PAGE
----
Arizona Senate Bill 1070: Context and Implications
In wake of polemic debate surrounding immigration reform, the most stringent bill approved at the state level so far, is SB 1070 in the State of Arizona, signed into law by Gov. Jan Brewer. The legislation itself, championed by ultra-right State Senator Russell Pearce with the backing of many anti-immigrant groups was written by a lawyer for perennial anti-immigrant lobby Federation for American Immigration Reform’s (FAIR) legal arm. FAIR is an organization categorized by the Southern Poverty Law Center (SPLC is a legal advocacy organization that tracks hate and extremist groups nationally) as a Nativist Hate Group.
Provisions within SB 1070 make it unlawful in Arizona to: work or solicit work without documentation; hire or be hired if person being employed enters a car that is blocking traffic; transport, move, conceal, harbor, shield, or encourage an undocumented person to come to Arizona; and have state agencies restrict enforcement of federal immigration law, among others. Additionally, the bill endows local and state law enforcement with the power to determine a person’s immigration status upon arrest, before the person is released. Likewise, police are able to stop or question a person about their documented status based on “reasonable suspicion,” making the simple act of walking or being out in public without proper documentation a detainable offense.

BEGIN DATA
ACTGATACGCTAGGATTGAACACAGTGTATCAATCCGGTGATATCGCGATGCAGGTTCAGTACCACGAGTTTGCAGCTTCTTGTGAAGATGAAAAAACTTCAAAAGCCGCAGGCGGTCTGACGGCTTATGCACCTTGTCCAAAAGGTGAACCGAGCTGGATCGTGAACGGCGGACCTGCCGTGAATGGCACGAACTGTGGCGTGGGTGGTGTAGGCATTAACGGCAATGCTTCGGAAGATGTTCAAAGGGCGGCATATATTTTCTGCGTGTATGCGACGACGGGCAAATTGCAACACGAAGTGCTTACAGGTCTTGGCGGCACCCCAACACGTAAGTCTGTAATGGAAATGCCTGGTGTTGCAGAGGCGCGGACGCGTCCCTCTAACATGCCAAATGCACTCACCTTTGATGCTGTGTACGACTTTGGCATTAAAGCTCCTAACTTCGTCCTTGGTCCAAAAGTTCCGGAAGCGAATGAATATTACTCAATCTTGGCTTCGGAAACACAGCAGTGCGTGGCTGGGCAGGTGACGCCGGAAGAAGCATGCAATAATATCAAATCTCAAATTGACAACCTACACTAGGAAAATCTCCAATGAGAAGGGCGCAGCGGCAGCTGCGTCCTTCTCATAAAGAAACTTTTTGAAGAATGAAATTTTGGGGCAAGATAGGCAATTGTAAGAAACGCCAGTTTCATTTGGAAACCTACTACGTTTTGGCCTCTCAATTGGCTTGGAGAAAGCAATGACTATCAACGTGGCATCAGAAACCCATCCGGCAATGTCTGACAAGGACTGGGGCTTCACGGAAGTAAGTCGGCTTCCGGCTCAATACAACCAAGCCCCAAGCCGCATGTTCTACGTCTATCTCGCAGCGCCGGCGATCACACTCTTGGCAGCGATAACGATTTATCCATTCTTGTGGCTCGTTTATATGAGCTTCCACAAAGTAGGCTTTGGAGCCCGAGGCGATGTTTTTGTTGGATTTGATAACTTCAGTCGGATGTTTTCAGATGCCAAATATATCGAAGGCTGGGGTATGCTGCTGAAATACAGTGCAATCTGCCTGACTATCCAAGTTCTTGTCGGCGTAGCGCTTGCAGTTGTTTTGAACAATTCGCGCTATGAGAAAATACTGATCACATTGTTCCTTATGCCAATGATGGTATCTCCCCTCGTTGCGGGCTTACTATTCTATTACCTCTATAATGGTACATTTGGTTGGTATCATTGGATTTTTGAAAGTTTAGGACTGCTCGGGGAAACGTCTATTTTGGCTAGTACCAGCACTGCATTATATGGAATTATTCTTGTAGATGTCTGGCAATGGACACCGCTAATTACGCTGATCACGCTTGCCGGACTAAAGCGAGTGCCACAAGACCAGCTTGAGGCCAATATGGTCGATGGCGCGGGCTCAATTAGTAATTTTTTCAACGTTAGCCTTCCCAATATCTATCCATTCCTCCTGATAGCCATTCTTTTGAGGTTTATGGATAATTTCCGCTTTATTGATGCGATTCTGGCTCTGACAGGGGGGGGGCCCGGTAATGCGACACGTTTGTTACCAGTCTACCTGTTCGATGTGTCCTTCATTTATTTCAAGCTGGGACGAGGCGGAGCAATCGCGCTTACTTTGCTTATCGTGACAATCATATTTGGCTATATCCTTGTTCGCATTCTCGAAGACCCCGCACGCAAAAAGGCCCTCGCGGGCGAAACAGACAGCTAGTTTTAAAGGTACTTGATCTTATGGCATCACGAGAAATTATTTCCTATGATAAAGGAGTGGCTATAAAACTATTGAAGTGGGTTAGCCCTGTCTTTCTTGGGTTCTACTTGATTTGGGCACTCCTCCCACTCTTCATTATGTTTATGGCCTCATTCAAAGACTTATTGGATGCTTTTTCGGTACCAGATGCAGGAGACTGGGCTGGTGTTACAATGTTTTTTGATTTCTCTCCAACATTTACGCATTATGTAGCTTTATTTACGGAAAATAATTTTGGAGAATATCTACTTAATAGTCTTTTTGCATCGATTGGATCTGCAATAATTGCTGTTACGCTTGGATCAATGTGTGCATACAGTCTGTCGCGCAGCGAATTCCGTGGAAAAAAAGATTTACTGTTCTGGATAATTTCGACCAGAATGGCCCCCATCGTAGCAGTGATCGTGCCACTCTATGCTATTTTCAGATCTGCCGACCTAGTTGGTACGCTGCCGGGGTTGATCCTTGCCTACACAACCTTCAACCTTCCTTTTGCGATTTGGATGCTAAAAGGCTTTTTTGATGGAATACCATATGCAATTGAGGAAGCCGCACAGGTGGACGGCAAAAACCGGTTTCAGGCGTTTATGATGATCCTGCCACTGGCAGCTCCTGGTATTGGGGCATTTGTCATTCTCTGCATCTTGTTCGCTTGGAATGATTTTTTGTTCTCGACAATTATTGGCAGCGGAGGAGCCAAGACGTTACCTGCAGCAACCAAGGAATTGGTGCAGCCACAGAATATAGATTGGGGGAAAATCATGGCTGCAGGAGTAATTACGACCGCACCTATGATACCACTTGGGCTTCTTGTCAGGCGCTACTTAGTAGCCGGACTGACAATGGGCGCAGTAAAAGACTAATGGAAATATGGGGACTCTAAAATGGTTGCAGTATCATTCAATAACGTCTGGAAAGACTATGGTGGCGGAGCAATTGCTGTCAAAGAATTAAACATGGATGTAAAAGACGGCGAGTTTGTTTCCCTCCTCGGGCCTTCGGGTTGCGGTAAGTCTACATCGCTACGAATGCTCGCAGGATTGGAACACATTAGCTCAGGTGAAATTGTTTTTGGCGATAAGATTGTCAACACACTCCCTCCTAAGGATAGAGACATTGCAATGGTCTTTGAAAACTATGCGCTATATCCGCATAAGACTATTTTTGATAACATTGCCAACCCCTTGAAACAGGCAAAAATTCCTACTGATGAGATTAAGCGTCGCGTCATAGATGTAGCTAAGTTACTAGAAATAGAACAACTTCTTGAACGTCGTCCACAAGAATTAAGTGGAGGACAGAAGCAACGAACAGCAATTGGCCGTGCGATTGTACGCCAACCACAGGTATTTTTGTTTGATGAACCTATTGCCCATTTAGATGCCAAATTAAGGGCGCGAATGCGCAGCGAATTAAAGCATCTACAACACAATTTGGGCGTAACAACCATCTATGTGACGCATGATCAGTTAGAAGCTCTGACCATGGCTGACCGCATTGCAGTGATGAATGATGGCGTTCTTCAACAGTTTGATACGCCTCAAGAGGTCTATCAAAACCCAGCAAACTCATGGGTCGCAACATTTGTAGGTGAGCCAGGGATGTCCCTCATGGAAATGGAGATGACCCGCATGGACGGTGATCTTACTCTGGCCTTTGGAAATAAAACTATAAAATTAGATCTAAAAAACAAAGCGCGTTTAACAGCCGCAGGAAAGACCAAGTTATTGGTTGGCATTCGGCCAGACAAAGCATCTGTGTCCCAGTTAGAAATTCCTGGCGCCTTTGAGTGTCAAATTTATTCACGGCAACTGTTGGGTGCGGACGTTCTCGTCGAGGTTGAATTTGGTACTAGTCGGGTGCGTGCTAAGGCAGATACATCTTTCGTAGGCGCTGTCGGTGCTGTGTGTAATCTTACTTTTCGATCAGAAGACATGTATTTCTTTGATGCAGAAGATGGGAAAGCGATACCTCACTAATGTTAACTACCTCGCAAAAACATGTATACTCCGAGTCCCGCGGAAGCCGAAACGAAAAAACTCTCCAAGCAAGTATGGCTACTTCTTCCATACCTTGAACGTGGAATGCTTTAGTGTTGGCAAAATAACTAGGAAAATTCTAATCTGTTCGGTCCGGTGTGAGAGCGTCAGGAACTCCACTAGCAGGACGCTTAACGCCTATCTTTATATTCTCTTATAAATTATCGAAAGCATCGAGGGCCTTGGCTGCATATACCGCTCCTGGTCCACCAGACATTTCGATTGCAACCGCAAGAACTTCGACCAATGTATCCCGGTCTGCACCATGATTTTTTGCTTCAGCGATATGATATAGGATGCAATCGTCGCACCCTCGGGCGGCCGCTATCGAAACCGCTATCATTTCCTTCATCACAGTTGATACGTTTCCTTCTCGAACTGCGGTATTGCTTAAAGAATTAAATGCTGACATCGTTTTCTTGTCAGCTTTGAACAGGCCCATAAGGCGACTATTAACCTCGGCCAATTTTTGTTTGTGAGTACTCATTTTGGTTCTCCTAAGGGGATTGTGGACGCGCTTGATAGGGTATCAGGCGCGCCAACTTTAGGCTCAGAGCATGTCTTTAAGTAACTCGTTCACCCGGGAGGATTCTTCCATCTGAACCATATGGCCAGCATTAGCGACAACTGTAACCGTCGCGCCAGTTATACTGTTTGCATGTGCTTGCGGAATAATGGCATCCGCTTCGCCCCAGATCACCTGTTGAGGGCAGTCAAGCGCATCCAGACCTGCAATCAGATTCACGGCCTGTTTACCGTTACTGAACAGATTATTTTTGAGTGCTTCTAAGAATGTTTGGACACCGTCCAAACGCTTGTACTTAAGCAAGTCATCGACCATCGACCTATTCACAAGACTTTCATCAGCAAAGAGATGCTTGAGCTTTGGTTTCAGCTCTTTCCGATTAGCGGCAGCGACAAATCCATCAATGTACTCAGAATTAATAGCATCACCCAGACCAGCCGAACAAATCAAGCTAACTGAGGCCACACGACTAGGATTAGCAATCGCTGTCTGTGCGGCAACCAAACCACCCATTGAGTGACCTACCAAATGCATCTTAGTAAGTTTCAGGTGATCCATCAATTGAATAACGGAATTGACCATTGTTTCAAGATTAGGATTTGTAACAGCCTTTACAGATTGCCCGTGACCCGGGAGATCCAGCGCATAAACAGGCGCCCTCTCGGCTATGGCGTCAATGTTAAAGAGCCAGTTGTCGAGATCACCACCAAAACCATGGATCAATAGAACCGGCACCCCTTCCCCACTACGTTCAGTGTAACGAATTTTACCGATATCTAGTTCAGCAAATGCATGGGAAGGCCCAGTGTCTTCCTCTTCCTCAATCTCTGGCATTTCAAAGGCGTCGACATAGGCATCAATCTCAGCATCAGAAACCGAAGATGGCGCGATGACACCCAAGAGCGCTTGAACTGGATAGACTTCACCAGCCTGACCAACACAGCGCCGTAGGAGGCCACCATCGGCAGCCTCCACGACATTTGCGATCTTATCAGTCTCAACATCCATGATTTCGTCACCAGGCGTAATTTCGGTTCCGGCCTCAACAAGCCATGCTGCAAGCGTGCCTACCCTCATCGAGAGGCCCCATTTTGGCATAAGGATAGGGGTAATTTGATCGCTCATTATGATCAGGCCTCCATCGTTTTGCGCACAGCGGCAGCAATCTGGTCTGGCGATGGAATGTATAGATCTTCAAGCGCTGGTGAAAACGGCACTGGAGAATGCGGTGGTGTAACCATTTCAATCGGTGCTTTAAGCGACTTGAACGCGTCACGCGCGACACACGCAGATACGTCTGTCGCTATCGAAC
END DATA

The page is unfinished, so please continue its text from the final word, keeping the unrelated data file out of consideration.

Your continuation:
In larger, national parlance, the introduction of SB 1070 has grave implications as provisions are a total affront to civil liberties, human and civil rights, and sets a dangerous precedent in which racial profiling and ethnic targeting are legitimized as law enforcement tactic. According to the AzCapitalTimes.com, a news service that tracks Arizona politics, other states are introducing copycat bills, while others await legal challenges to SB 1070 before they introduce legislation. States taking such action include: Colorado, Georgia, Maryland, Mississippi, Texas, Utah, Missouri, Pennsylvania, Arkansas, Nebraska, Minnesota, Michigan, Nevada, New Jersey, Tennessee, Ohio, Rhode Island, Oklahoma and South Carolina.
On July 28th, some of the provisions were momentarily struck down by a federal court judge of which include: the ability to stop someone “suspected” of being undocumented without a warrant; the ban on day laborers’ ability to solicit and perform work; and the requirement for immigrants to carry federal immigration documents at all times. The rest of the provisions under the bill went into effect on July 29th. A partial victory and indeed a very important one. However, the struggle continues to ensure the entire bill is repealed and to quash any anti-immigrant state bills from replication in other states.
–Oscar Rosales Castañeda